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​Craig Porch

Agricultural Overseer, St Heliers Correctional Centre
Three years with Corrective Services NSW

Three-years-ago Craig Porch left a three-decade career in the horse racing industry to work as an Agricultural Overseer at St Heliers Correctional Centre in the Hunter.

After running horse studs around the world in Japan, Ireland, China and North America, Craig’s interest started to lean towards farming and agriculture, and he was soon overseeing 20 inmates at the prison in Muswellbrook.

“I worked with a lot of young people at the horse studs, who went on to achieve in their own right. That’s what appealed to me with the inmates,” Mr Porch says.

Mr Porch is among the more than 9,000 Corrective Services NSW staff being celebrated for their commitment to community safety on National Corrections Day, Friday 18 January. CSNSW staff includes custodial officers, inmate services and programs staff, psychologists and parole officers.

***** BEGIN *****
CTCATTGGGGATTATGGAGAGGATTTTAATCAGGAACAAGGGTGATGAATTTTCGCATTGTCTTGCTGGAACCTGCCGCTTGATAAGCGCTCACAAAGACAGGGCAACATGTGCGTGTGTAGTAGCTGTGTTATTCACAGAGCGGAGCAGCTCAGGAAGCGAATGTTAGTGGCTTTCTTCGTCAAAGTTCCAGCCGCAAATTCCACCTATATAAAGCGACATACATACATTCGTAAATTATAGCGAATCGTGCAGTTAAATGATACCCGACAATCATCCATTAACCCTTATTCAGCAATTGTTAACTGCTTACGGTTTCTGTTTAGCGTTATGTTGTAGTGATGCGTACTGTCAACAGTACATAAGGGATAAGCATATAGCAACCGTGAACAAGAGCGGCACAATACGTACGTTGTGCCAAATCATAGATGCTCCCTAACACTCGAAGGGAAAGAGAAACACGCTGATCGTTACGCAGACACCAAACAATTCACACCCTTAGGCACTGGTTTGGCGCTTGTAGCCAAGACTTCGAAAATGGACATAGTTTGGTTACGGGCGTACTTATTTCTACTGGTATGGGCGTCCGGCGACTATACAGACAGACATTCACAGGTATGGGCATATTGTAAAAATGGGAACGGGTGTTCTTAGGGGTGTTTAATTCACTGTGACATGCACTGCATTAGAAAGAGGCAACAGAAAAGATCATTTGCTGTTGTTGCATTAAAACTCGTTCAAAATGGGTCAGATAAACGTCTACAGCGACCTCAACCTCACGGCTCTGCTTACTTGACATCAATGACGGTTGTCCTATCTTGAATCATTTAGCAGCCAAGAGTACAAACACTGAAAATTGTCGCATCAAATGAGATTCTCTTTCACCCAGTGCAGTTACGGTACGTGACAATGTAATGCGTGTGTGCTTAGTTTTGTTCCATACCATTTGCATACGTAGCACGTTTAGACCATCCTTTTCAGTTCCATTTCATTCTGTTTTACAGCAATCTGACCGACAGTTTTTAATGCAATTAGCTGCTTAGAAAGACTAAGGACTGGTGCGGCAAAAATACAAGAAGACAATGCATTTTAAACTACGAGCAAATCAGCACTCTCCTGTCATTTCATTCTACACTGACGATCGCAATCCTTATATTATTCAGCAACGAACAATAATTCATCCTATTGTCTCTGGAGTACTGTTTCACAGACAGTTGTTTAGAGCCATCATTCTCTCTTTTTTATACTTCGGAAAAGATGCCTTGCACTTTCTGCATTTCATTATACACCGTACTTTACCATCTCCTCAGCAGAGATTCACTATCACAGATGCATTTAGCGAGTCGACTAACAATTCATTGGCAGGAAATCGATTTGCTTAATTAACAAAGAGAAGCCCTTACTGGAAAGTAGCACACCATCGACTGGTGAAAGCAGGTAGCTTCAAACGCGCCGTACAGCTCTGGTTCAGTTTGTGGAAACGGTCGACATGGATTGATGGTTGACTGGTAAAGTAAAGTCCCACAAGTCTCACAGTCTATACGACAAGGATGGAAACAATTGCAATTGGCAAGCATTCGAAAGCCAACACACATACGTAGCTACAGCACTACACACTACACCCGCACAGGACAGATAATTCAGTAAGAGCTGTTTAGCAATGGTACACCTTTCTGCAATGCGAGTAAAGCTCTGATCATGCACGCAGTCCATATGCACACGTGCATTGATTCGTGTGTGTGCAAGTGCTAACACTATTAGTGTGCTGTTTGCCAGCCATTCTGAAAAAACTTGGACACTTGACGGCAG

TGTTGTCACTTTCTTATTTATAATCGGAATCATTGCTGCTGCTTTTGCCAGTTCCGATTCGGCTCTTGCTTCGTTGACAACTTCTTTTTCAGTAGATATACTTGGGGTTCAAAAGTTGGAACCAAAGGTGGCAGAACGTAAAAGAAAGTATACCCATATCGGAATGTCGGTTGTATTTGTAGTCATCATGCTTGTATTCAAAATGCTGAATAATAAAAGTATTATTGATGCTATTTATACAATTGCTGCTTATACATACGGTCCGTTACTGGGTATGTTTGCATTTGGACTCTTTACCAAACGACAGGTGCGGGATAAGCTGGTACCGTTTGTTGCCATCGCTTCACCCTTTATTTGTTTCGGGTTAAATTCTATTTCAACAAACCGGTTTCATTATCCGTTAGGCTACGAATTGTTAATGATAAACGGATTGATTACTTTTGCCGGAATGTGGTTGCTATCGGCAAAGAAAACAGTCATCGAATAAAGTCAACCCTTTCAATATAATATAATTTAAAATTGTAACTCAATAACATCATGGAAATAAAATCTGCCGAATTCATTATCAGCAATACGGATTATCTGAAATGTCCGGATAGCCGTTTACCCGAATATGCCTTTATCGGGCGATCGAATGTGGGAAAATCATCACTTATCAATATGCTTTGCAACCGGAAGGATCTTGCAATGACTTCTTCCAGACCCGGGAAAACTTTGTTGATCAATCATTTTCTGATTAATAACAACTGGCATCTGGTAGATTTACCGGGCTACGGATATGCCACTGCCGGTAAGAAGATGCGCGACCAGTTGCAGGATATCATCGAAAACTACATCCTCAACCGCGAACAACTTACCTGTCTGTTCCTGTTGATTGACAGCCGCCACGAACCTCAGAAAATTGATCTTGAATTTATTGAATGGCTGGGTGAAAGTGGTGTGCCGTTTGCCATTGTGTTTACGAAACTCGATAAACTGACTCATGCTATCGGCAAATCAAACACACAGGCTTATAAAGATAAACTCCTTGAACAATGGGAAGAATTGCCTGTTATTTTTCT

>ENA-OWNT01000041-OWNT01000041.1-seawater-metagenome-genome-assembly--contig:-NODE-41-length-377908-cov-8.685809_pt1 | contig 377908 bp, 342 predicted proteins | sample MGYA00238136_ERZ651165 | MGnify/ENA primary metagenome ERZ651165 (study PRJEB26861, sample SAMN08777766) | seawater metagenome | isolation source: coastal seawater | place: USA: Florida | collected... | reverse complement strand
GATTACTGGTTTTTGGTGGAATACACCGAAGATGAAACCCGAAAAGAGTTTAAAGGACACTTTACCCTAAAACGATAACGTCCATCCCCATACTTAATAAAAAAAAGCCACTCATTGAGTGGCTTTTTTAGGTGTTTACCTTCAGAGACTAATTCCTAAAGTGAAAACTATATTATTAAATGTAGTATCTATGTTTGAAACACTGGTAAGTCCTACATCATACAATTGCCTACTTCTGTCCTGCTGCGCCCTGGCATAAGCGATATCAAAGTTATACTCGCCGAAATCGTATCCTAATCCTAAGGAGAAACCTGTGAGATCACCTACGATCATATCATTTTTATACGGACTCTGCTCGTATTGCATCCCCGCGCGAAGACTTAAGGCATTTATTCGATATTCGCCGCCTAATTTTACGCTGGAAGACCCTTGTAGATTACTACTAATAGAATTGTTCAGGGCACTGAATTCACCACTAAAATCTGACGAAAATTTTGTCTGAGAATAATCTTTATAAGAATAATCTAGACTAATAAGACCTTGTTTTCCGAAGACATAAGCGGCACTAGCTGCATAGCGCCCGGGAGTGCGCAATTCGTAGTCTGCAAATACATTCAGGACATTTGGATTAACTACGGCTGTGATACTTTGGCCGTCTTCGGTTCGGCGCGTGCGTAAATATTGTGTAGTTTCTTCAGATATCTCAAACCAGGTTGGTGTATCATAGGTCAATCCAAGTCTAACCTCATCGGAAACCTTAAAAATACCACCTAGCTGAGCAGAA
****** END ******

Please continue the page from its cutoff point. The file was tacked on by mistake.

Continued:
A typical day for Mr Porch involves working in the prison’s market garden where inmates keep crops weed-free, watered and fertilised, or harvest vegetables by hand.

“Often when the inmates first start working they have never achieved anything before in their lives. When the veggies start to grow and they see what they’re capable of, they take a lot of pride in their work,” Mr Porch says.

“We’re growing vegetables for other prisons and we strive to produce the best we can. It is better for the taxpayer and gives inmates meaningful employment, which will hopefully shape their future for the better.”

With the 500 hectare farm and about 250 head of cattle at St Heliers, offenders have the opportunity to gain their Certificate 3 in Agriculture, as well as chainsaw tickets, and forklift and tractor driving licences.

“Farming is my passion now and to be able to combine that with the rewarding role of teaching inmates means I’m very happy driving into prison each day,” Mr Porch says. 

The 2019 National Corrections Day theme is Working Corrections, focussing on inmate industries and the work of Community Corrections officers, who supervise offenders on court-ordered community work.

Across the state, there are about 650 Corrective Services Industries’ staff, who oversee inmates undertaking work, training and other qualifications to help reintegrate them into the community and reduce reoffending.